Protection of Creditors: The Rules of Fraudulent Conveyances

Protection of Creditors: The Rules of Fraudulent Conveyances


Fraudulent Conveyances

Asset protection constitutes one of the most common legal tasks that attorneys are asked to assist with. While many people can go their whole lives without being subject to the criminal justice system or to lawsuits, everybody with assets wants to protect them to preserve them for future use and eventual distribution to their heirs. Common estate planning procedures are replete with nuances that help protect assets from vulnerability to potential creditors. Devices such as trusts, retirement accounts and life insurance policies, aside from their main functions, can often serve asset protection purposes.

Still, it is common for people concerned with potential liability (especially professionals whose professions makes them susceptible to lawsuits) to want to consider transferring assets to protect them from possible creditors. In determining whether such a transfer is advisable or effective, the first rule that must be considered is the fraudulent conveyance (or fraudulent transfer) rule.

The fraudulent conveyance rule prevents people from gifting away assets to avoid existing creditors. The general rule of thumb is that if the client already has creditor problems before a transfer is made, there’s probably little that can be done to shield assets from those creditors.[1] Family obligations such as equitable distribution, alimony and especially child support, are similarly difficult or impossible to evade by transferring the assets in question.[2]

The rules regarding fraudulent transfers come from case law, the Uniform Fraudulent Transfer Act[3] and the United States Bankruptcy Code for cases that involve bankruptcy filings.[4]

 There are two types of fraudulent transfers:

-              - “Actual” fraudulent transfers; and

-              “Constructive” fraudulent transfers.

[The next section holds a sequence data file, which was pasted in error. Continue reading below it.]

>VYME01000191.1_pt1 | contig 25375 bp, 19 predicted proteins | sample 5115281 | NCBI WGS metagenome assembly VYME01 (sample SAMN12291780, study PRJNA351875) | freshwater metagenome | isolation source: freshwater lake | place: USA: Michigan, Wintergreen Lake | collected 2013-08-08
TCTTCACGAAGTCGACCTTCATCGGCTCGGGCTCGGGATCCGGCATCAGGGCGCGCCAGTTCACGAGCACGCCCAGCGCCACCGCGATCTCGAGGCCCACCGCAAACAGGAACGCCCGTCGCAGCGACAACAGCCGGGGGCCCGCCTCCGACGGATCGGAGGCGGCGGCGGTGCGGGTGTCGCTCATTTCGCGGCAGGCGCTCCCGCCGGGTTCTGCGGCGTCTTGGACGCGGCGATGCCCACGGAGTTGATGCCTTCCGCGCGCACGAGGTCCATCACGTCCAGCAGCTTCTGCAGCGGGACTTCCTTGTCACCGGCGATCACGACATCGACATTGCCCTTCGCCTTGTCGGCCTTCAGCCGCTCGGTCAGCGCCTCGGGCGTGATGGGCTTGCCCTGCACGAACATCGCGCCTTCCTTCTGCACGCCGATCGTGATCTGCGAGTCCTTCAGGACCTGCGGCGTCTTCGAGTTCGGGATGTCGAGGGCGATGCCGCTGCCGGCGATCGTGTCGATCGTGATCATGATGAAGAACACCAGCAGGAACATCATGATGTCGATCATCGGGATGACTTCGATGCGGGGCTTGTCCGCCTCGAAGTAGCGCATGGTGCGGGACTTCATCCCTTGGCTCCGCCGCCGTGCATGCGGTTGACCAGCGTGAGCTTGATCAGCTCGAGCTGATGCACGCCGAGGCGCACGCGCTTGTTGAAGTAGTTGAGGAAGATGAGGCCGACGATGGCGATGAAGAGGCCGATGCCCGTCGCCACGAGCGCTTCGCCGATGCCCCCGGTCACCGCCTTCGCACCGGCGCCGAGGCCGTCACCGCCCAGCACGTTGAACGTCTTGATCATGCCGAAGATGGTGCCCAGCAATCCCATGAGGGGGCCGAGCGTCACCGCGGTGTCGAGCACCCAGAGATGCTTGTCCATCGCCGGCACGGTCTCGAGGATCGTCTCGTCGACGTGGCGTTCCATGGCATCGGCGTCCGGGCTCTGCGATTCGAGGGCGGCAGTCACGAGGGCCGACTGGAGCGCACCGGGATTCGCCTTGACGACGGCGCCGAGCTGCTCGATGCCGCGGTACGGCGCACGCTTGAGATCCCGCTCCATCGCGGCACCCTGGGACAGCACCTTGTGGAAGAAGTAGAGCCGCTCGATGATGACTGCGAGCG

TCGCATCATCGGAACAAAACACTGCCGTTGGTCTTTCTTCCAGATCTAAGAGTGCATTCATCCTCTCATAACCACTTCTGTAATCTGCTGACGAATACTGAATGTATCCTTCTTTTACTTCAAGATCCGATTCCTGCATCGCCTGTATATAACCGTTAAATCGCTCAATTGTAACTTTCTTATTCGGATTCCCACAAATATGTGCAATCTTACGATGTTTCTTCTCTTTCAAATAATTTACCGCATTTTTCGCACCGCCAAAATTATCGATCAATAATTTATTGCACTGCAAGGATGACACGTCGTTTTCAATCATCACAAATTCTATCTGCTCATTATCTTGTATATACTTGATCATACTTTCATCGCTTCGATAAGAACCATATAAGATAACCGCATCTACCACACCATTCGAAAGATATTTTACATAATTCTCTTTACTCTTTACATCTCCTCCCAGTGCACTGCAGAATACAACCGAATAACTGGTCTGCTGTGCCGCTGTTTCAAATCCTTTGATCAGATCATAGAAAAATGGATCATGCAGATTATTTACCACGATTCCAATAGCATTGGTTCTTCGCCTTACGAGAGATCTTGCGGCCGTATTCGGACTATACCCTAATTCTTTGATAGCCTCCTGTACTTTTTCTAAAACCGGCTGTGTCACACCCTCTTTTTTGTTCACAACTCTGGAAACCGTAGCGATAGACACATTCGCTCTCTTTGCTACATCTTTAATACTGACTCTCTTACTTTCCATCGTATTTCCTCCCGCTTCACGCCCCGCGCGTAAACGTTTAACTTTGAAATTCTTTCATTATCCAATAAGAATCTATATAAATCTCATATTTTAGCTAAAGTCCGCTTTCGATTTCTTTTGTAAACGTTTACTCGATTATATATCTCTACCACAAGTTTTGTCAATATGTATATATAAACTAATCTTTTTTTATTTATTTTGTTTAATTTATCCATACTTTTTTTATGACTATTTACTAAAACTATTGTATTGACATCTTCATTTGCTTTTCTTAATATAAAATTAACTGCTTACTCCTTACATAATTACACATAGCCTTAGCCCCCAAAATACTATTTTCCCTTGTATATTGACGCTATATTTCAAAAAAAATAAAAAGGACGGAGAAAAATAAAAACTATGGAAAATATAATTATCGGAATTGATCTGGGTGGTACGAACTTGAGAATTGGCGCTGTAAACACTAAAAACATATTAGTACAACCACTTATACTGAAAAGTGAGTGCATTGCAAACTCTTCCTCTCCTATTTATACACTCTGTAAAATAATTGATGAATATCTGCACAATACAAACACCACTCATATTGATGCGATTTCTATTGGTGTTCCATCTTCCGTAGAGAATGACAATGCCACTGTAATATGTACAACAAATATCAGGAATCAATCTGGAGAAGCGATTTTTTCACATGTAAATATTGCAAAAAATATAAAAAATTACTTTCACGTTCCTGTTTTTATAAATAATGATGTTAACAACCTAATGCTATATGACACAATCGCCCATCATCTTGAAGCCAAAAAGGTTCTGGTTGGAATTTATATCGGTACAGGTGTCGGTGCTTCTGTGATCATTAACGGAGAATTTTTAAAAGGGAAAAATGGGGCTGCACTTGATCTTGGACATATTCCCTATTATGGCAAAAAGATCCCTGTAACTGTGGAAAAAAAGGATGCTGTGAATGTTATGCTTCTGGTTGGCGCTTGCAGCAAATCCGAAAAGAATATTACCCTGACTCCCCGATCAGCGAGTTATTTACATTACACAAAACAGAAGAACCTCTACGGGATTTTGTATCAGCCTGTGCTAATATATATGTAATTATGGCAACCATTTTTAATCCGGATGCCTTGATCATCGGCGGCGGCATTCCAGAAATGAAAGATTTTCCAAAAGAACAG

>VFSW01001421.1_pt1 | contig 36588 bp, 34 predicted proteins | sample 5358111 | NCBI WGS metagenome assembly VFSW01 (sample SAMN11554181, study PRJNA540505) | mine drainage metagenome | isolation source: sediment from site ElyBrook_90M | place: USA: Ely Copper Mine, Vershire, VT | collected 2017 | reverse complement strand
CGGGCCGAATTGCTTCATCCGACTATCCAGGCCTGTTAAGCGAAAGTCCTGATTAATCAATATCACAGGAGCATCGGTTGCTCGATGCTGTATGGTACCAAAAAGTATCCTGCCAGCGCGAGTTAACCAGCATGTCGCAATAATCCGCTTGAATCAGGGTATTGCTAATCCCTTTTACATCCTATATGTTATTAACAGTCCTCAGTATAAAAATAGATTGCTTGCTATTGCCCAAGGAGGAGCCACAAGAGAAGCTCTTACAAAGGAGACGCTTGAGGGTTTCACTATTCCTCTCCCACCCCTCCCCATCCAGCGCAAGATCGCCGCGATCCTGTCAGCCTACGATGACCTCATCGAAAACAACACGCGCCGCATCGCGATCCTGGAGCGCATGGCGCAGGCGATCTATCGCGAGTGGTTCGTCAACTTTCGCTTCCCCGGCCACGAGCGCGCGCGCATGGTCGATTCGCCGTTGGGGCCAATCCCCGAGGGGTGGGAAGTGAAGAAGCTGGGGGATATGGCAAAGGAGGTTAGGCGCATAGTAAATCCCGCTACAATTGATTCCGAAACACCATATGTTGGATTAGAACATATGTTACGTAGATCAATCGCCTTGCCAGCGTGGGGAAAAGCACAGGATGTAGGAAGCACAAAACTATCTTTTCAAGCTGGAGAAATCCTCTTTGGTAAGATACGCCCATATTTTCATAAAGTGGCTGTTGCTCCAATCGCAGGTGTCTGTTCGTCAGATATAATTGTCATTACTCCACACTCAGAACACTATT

Actual Fraudulent Transfers

The most common types of actual fraudulent transfers occur when the person who owes money (the “debtor”) transfers assets after the debt arises with the purpose of frustrating the abilities of the creditors to get at those assets.

Let’s look at a few examples. Imagine that Joe owes Bank of America $25,000 in credit card debt. He has only $5,000 in his bank accounts. He gifts this $5,000 to his daughter, Jane, and then declares bankruptcy or negotiates with Bank of America, using the (accurate, now) argument that he has no money with which to pay the bank. This is a classic actual fraudulent transfer, and it can be undone by a court.

For these purposes, the creditors need not necessarily have obtained judgments. They need not, in fact, even have brought lawsuits. Any action to frustrate even potential creditors can be actual fraudulent transfers. For example, if a person has possibly committed a tort (such as negligently causing a car accident) or has been involved in a transaction for which she thinks she may be subjected to lawsuits, and then gifts assets to another person, this also would likely be considered a fraudulent conveyance. Even though it is not clear that she will be liable based on the accident or transaction, removing assets due to potential liability for events that have already occurred is considered fraudulent.